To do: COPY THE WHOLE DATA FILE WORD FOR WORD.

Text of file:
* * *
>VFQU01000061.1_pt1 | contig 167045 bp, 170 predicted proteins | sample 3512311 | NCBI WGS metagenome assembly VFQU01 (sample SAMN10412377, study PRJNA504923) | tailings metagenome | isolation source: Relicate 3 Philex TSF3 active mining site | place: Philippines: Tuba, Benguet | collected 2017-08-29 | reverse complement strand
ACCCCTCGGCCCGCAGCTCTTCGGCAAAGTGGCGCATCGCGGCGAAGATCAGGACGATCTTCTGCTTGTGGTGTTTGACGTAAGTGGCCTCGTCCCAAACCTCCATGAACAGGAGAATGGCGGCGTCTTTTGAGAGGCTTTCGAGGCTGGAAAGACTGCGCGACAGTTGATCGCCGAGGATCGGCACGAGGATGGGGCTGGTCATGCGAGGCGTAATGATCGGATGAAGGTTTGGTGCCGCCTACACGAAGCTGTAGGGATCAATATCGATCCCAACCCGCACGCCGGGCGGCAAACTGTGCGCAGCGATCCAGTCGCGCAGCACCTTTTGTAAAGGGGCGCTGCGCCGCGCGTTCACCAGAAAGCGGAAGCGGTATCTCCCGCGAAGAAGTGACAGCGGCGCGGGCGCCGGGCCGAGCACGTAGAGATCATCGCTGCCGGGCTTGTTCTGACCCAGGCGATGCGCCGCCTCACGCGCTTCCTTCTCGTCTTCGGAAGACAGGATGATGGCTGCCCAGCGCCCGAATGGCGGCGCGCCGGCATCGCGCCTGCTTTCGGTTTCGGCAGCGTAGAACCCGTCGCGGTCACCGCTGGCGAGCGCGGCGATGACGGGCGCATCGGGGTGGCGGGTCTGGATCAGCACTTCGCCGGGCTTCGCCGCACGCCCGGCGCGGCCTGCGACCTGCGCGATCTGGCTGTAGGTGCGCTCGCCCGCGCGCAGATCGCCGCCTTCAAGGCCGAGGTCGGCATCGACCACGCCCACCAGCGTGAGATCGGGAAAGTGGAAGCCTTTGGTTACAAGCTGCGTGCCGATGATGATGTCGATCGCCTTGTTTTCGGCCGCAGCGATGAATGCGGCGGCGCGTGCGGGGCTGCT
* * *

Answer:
>VFQU01000061.1_pt1 | contig 167045 bp, 170 predicted proteins | sample 3512311 | NCBI WGS metagenome assembly VFQU01 (sample SAMN10412377, study PRJNA504923) | tailings metagenome | isolation source: Relicate 3 Philex TSF3 active mining site | place: Philippines: Tuba, Benguet | collected 2017-08-29 | reverse complement strand
ACCCCTCGGCCCGCAGCTCTTCGGCAAAGTGGCGCATCGCGGCGAAGATCAGGACGATCTTCTGCTTGTGGTGTTTGACGTAAGTGGCCTCGTCCCAAACCTCCATGAACAGGAGAATGGCGGCGTCTTTTGAGAGGCTTTCGAGGCTGGAAAGACTGCGCGACAGTTGATCGCCGAGGATCGGCACGAGGATGGGGCTGGTCATGCGAGGCGTAATGATCGGATGAAGGTTTGGTGCCGCCTACACGAAGCTGTAGGGATCAATATCGATCCCAACCCGCACGCCGGGCGGCAAACTGTGCGCAGCGATCCAGTCGCGCAGCACCTTTTGTAAAGGGGCGCTGCGCCGCGCGTTCACCAGAAAGCGGAAGCGGTATCTCCCGCGAAGAAGTGACAGCGGCGCGGGCGCCGGGCCGAGCACGTAGAGATCATCGCTGCCGGGCTTGTTCTGACCCAGGCGATGCGCCGCCTCACGCGCTTCCTTCTCGTCTTCGGAAGACAGGATGATGGCTGCCCAGCGCCCGAATGGCGGCGCGCCGGCATCGCGCCTGCTTTCGGTTTCGGCAGCGTAGAACCCGTCGCGGTCACCGCTGGCGAGCGCGGCGATGACGGGCGCATCGGGGTGGCGGGTCTGGATCAGCACTTCGCCGGGCTTCGCCGCACGCCCGGCGCGGCCTGCGACCTGCGCGATCTGGCTGTAGGTGCGCTCGCCCGCGCGCAGATCGCCGCCTTCAAGGCCGAGGTCGGCATCGACCACGCCCACCAGCGTGAGATCGGGAAAGTGGAAGCCTTTGGTTACAAGCTGCGTGCCGATGATGATGTCGATCGCCTTGTTTTCGGCCGCAGCGATGAATGCGGCGGCGCGTGCGGGGCTGCT